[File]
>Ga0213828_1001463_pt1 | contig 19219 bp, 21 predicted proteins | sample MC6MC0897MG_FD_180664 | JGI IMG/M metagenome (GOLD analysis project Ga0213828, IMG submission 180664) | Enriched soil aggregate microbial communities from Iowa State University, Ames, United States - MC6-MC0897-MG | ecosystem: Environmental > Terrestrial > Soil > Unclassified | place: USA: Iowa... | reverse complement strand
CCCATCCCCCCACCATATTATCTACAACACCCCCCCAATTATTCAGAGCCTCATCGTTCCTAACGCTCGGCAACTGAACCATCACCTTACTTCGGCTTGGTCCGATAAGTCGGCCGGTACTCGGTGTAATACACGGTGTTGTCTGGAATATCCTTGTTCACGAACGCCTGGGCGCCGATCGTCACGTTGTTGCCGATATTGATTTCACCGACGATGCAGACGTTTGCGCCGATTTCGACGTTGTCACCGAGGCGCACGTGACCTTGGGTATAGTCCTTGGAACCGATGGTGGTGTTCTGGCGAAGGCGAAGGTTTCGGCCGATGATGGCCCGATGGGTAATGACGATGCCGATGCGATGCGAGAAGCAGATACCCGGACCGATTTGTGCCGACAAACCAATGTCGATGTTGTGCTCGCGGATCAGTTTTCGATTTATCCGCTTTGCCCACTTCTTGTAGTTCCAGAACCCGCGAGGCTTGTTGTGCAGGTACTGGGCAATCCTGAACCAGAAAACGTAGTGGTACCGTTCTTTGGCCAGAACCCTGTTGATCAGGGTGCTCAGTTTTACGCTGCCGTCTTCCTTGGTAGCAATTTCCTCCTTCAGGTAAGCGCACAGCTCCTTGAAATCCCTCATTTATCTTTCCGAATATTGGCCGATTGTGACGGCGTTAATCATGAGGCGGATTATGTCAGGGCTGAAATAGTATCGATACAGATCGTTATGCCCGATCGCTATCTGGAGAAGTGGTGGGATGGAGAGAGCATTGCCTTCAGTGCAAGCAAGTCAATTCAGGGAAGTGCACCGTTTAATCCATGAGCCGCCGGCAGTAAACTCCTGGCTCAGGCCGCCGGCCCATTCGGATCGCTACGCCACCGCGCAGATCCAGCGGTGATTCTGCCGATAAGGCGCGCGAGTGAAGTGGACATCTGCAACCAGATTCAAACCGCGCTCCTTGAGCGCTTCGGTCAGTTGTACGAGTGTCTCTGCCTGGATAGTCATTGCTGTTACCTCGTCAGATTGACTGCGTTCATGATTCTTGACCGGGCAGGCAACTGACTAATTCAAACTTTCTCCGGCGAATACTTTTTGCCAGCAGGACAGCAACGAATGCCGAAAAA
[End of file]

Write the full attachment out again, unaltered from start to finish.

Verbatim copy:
>Ga0213828_1001463_pt1 | contig 19219 bp, 21 predicted proteins | sample MC6MC0897MG_FD_180664 | JGI IMG/M metagenome (GOLD analysis project Ga0213828, IMG submission 180664) | Enriched soil aggregate microbial communities from Iowa State University, Ames, United States - MC6-MC0897-MG | ecosystem: Environmental > Terrestrial > Soil > Unclassified | place: USA: Iowa... | reverse complement strand
CCCATCCCCCCACCATATTATCTACAACACCCCCCCAATTATTCAGAGCCTCATCGTTCCTAACGCTCGGCAACTGAACCATCACCTTACTTCGGCTTGGTCCGATAAGTCGGCCGGTACTCGGTGTAATACACGGTGTTGTCTGGAATATCCTTGTTCACGAACGCCTGGGCGCCGATCGTCACGTTGTTGCCGATATTGATTTCACCGACGATGCAGACGTTTGCGCCGATTTCGACGTTGTCACCGAGGCGCACGTGACCTTGGGTATAGTCCTTGGAACCGATGGTGGTGTTCTGGCGAAGGCGAAGGTTTCGGCCGATGATGGCCCGATGGGTAATGACGATGCCGATGCGATGCGAGAAGCAGATACCCGGACCGATTTGTGCCGACAAACCAATGTCGATGTTGTGCTCGCGGATCAGTTTTCGATTTATCCGCTTTGCCCACTTCTTGTAGTTCCAGAACCCGCGAGGCTTGTTGTGCAGGTACTGGGCAATCCTGAACCAGAAAACGTAGTGGTACCGTTCTTTGGCCAGAACCCTGTTGATCAGGGTGCTCAGTTTTACGCTGCCGTCTTCCTTGGTAGCAATTTCCTCCTTCAGGTAAGCGCACAGCTCCTTGAAATCCCTCATTTATCTTTCCGAATATTGGCCGATTGTGACGGCGTTAATCATGAGGCGGATTATGTCAGGGCTGAAATAGTATCGATACAGATCGTTATGCCCGATCGCTATCTGGAGAAGTGGTGGGATGGAGAGAGCATTGCCTTCAGTGCAAGCAAGTCAATTCAGGGAAGTGCACCGTTTAATCCATGAGCCGCCGGCAGTAAACTCCTGGCTCAGGCCGCCGGCCCATTCGGATCGCTACGCCACCGCGCAGATCCAGCGGTGATTCTGCCGATAAGGCGCGCGAGTGAAGTGGACATCTGCAACCAGATTCAAACCGCGCTCCTTGAGCGCTTCGGTCAGTTGTACGAGTGTCTCTGCCTGGATAGTCATTGCTGTTACCTCGTCAGATTGACTGCGTTCATGATTCTTGACCGGGCAGGCAACTGACTAATTCAAACTTTCTCCGGCGAATACTTTTTGCCAGCAGGACAGCAACGAATGCCGAAAAA